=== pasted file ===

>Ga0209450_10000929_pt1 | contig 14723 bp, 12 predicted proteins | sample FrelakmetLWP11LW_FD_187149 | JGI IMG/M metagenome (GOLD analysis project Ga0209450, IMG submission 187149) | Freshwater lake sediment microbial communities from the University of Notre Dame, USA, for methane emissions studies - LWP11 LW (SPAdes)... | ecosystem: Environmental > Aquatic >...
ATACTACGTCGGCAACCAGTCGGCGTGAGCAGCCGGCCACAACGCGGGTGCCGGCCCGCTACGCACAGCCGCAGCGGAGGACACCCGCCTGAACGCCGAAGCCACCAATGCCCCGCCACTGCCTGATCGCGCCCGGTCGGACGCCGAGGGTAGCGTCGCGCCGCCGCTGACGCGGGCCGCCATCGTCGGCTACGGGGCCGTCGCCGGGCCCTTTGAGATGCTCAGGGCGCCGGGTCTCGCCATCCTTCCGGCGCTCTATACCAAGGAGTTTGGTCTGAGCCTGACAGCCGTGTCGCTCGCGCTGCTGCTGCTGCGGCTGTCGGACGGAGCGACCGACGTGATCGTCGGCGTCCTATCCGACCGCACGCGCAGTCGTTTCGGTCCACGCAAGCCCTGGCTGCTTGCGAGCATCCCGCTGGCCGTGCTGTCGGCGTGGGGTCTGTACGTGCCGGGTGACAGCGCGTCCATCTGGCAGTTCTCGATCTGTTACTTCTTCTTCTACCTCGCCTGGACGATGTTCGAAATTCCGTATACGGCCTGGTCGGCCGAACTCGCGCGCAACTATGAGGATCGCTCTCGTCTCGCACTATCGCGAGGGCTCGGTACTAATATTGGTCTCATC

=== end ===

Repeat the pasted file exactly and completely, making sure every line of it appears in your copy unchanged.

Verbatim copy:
>Ga0209450_10000929_pt1 | contig 14723 bp, 12 predicted proteins | sample FrelakmetLWP11LW_FD_187149 | JGI IMG/M metagenome (GOLD analysis project Ga0209450, IMG submission 187149) | Freshwater lake sediment microbial communities from the University of Notre Dame, USA, for methane emissions studies - LWP11 LW (SPAdes)... | ecosystem: Environmental > Aquatic >...
ATACTACGTCGGCAACCAGTCGGCGTGAGCAGCCGGCCACAACGCGGGTGCCGGCCCGCTACGCACAGCCGCAGCGGAGGACACCCGCCTGAACGCCGAAGCCACCAATGCCCCGCCACTGCCTGATCGCGCCCGGTCGGACGCCGAGGGTAGCGTCGCGCCGCCGCTGACGCGGGCCGCCATCGTCGGCTACGGGGCCGTCGCCGGGCCCTTTGAGATGCTCAGGGCGCCGGGTCTCGCCATCCTTCCGGCGCTCTATACCAAGGAGTTTGGTCTGAGCCTGACAGCCGTGTCGCTCGCGCTGCTGCTGCTGCGGCTGTCGGACGGAGCGACCGACGTGATCGTCGGCGTCCTATCCGACCGCACGCGCAGTCGTTTCGGTCCACGCAAGCCCTGGCTGCTTGCGAGCATCCCGCTGGCCGTGCTGTCGGCGTGGGGTCTGTACGTGCCGGGTGACAGCGCGTCCATCTGGCAGTTCTCGATCTGTTACTTCTTCTTCTACCTCGCCTGGACGATGTTCGAAATTCCGTATACGGCCTGGTCGGCCGAACTCGCGCGCAACTATGAGGATCGCTCTCGTCTCGCACTATCGCGAGGGCTCGGTACTAATATTGGTCTCATC